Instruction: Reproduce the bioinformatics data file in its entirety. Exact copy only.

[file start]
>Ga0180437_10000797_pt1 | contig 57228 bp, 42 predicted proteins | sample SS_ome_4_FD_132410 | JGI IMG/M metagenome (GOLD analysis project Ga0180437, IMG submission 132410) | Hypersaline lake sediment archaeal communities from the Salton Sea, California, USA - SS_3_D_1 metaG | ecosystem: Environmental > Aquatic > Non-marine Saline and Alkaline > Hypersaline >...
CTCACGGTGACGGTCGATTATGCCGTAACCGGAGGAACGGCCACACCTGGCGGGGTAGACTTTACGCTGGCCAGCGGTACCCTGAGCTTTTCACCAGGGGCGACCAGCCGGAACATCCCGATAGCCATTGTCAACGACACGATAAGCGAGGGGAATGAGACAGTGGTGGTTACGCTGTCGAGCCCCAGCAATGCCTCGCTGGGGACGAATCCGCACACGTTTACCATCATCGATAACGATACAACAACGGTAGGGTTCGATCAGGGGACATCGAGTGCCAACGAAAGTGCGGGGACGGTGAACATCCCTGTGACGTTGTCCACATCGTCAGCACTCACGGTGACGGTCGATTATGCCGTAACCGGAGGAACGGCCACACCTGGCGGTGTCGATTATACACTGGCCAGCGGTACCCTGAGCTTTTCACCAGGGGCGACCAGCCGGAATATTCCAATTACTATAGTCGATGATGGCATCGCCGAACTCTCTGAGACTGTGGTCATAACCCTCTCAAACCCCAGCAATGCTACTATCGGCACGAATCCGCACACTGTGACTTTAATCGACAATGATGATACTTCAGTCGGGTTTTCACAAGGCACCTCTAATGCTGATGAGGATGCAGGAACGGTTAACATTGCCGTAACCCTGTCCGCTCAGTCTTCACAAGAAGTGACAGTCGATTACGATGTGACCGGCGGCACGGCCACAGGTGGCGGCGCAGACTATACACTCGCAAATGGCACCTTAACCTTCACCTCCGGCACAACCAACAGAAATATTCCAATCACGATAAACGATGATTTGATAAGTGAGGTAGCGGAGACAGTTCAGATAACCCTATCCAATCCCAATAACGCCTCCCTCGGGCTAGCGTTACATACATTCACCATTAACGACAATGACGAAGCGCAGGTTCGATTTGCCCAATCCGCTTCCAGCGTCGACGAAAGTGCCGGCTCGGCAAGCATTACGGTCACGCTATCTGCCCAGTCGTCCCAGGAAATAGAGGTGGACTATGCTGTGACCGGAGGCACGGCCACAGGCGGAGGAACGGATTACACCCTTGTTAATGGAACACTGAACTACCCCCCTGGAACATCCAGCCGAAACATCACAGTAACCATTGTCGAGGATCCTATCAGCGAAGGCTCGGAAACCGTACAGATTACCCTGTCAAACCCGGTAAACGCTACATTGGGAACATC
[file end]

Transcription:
>Ga0180437_10000797_pt1 | contig 57228 bp, 42 predicted proteins | sample SS_ome_4_FD_132410 | JGI IMG/M metagenome (GOLD analysis project Ga0180437, IMG submission 132410) | Hypersaline lake sediment archaeal communities from the Salton Sea, California, USA - SS_3_D_1 metaG | ecosystem: Environmental > Aquatic > Non-marine Saline and Alkaline > Hypersaline >...
CTCACGGTGACGGTCGATTATGCCGTAACCGGAGGAACGGCCACACCTGGCGGGGTAGACTTTACGCTGGCCAGCGGTACCCTGAGCTTTTCACCAGGGGCGACCAGCCGGAACATCCCGATAGCCATTGTCAACGACACGATAAGCGAGGGGAATGAGACAGTGGTGGTTACGCTGTCGAGCCCCAGCAATGCCTCGCTGGGGACGAATCCGCACACGTTTACCATCATCGATAACGATACAACAACGGTAGGGTTCGATCAGGGGACATCGAGTGCCAACGAAAGTGCGGGGACGGTGAACATCCCTGTGACGTTGTCCACATCGTCAGCACTCACGGTGACGGTCGATTATGCCGTAACCGGAGGAACGGCCACACCTGGCGGTGTCGATTATACACTGGCCAGCGGTACCCTGAGCTTTTCACCAGGGGCGACCAGCCGGAATATTCCAATTACTATAGTCGATGATGGCATCGCCGAACTCTCTGAGACTGTGGTCATAACCCTCTCAAACCCCAGCAATGCTACTATCGGCACGAATCCGCACACTGTGACTTTAATCGACAATGATGATACTTCAGTCGGGTTTTCACAAGGCACCTCTAATGCTGATGAGGATGCAGGAACGGTTAACATTGCCGTAACCCTGTCCGCTCAGTCTTCACAAGAAGTGACAGTCGATTACGATGTGACCGGCGGCACGGCCACAGGTGGCGGCGCAGACTATACACTCGCAAATGGCACCTTAACCTTCACCTCCGGCACAACCAACAGAAATATTCCAATCACGATAAACGATGATTTGATAAGTGAGGTAGCGGAGACAGTTCAGATAACCCTATCCAATCCCAATAACGCCTCCCTCGGGCTAGCGTTACATACATTCACCATTAACGACAATGACGAAGCGCAGGTTCGATTTGCCCAATCCGCTTCCAGCGTCGACGAAAGTGCCGGCTCGGCAAGCATTACGGTCACGCTATCTGCCCAGTCGTCCCAGGAAATAGAGGTGGACTATGCTGTGACCGGAGGCACGGCCACAGGCGGAGGAACGGATTACACCCTTGTTAATGGAACACTGAACTACCCCCCTGGAACATCCAGCCGAAACATCACAGTAACCATTGTCGAGGATCCTATCAGCGAAGGCTCGGAAACCGTACAGATTACCCTGTCAAACCCGGTAAACGCTACATTGGGAACATC